As it becomes more common to start a family through insemination and surrogacy, many gay and lesbian couples are sharing this journey with another couple, or a friend, who might otherwise struggle to become parents themselves.
When it works well, this arrangement provides a wonderful opportunity for you all to become parents with the added bonus, which is more important to some people than others, of your child knowing both biological parents.
It seems like a win-win situation and it can be, if you are realistic about your expectations and choose your co-parents wisely. You should bear in mind that, however well you know each other, co-parenting will change your relationship irreversibly and you need to be able to work together for the next 18+ years to provide the loving and supportive family environment you envisage for your child.
We would always advise that you discuss your hopes and expectations about your involvement with the child in detail and put the key commitments in writing before you conceive. Not only will this minimise the chance of misunderstandings once your child is here, it is a good test of your compatibility as parents and will help you decide whether you should take the next step together.
Questions you could consider include, but are not limited to:
- Who should have parental responsibility?
- What type of parenting arrangement will you have? Will time be spent together as one big family or separately?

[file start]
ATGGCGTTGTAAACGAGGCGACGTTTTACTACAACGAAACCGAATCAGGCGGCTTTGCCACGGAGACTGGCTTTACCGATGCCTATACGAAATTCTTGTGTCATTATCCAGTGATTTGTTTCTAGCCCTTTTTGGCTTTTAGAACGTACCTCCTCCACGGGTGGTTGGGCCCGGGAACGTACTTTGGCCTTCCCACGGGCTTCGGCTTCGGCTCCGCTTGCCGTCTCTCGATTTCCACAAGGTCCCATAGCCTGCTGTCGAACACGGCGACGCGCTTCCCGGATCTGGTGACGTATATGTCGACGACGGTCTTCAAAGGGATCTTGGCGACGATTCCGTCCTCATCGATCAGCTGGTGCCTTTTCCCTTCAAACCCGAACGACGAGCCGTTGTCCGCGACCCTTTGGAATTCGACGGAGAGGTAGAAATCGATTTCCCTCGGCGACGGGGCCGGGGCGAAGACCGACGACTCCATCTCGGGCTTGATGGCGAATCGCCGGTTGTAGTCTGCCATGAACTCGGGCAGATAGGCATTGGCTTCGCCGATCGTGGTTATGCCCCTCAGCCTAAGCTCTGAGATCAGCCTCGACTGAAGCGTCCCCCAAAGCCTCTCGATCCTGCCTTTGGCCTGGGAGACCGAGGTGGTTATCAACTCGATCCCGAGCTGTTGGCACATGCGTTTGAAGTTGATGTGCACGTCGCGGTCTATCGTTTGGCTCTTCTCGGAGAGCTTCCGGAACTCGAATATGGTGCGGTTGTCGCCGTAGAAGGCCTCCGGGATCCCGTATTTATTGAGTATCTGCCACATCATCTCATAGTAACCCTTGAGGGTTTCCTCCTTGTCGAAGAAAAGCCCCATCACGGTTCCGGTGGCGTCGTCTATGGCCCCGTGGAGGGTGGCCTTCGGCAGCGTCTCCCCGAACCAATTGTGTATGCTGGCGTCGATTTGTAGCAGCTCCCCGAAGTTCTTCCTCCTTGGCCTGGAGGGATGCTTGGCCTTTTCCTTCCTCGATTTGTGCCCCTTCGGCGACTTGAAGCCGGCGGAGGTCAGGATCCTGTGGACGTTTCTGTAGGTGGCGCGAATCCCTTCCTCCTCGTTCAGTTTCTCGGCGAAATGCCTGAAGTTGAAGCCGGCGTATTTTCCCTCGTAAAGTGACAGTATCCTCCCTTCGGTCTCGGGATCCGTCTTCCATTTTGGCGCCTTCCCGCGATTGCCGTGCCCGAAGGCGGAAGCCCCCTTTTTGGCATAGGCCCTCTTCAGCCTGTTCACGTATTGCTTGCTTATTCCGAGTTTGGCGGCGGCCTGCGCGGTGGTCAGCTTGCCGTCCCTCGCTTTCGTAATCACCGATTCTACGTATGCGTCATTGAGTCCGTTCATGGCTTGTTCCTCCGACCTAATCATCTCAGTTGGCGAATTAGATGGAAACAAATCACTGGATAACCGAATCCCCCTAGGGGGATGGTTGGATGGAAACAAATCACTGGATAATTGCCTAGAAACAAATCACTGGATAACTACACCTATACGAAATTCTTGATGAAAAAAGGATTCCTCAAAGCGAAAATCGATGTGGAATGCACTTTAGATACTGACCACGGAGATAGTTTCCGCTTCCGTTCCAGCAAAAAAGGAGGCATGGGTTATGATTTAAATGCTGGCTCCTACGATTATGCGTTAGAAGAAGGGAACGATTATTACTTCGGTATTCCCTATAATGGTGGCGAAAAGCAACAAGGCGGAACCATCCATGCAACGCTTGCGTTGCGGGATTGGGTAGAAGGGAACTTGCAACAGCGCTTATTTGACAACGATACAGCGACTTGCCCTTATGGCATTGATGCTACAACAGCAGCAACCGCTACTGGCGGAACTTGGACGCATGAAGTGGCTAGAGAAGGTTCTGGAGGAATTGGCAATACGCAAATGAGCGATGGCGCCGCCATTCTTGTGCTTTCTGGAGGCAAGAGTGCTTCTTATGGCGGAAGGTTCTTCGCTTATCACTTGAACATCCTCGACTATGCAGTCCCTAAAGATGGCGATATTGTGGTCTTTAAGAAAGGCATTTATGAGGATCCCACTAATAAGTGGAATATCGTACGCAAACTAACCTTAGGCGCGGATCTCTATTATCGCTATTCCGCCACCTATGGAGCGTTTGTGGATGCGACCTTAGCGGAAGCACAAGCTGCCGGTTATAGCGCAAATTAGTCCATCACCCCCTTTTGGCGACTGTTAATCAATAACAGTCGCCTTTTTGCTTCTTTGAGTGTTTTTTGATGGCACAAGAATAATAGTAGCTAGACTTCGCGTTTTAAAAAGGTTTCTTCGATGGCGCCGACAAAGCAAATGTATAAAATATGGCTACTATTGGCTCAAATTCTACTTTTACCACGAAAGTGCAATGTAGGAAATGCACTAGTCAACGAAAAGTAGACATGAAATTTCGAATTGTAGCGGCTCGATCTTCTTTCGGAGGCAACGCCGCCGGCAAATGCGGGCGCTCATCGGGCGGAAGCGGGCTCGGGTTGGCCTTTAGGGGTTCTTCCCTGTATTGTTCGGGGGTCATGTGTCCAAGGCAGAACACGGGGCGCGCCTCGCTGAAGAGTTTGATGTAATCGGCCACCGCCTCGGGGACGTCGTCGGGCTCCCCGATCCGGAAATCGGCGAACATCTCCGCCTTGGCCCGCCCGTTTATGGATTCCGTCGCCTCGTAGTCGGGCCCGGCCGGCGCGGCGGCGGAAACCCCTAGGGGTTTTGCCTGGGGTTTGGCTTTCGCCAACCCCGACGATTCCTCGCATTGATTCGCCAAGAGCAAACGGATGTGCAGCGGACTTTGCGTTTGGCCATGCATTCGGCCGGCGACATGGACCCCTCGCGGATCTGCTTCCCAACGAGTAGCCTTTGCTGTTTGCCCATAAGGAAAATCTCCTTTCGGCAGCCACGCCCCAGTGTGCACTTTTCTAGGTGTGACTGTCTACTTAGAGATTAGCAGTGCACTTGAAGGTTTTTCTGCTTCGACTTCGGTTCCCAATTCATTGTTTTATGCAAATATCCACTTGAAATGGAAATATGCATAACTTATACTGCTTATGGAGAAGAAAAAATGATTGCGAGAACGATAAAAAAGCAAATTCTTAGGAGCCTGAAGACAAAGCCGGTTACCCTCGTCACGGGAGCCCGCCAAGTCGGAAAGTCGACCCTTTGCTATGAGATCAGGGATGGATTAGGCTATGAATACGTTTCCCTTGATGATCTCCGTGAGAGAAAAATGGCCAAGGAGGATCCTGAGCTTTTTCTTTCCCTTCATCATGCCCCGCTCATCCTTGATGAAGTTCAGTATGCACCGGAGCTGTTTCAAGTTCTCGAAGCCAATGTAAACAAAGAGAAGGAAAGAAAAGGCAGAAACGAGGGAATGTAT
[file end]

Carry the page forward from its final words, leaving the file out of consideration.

- Do your parenting values match?
- Will the child have one main home or two homes?
- How will you agree on a name? What surname will the child have?
- What level of financial responsibility will you all have?
- What happens if one of you wants to move away?
- What happens if one set of parents separates?
- Do you want to appoint the other parent and/or your partners as guardians in case something happens to you? You should talk to a solicitor about guardianship appointments.
If you decide to go ahead and have a child, it can be sensible to formalise the arrangement with a more detailed Pre-conception Agreement.
If you have already conceived or have a child, it is both possible and sensible to formalise your shared care and financial arrangements to provide everyone with certainty, especially your child.
If you are in the unfortunate position that your co-parenting relationship is breaking down, you could benefit from the advice of a solicitor with a child-first approach to help you resolve the situation in the best way possible for your child.
For further information on any LGBT family law, child law, shared care arrangements or guardianship matters please call 020 7993 2936 to schedule a consultation with a specialist solicitor, or if you prefer you can get started online.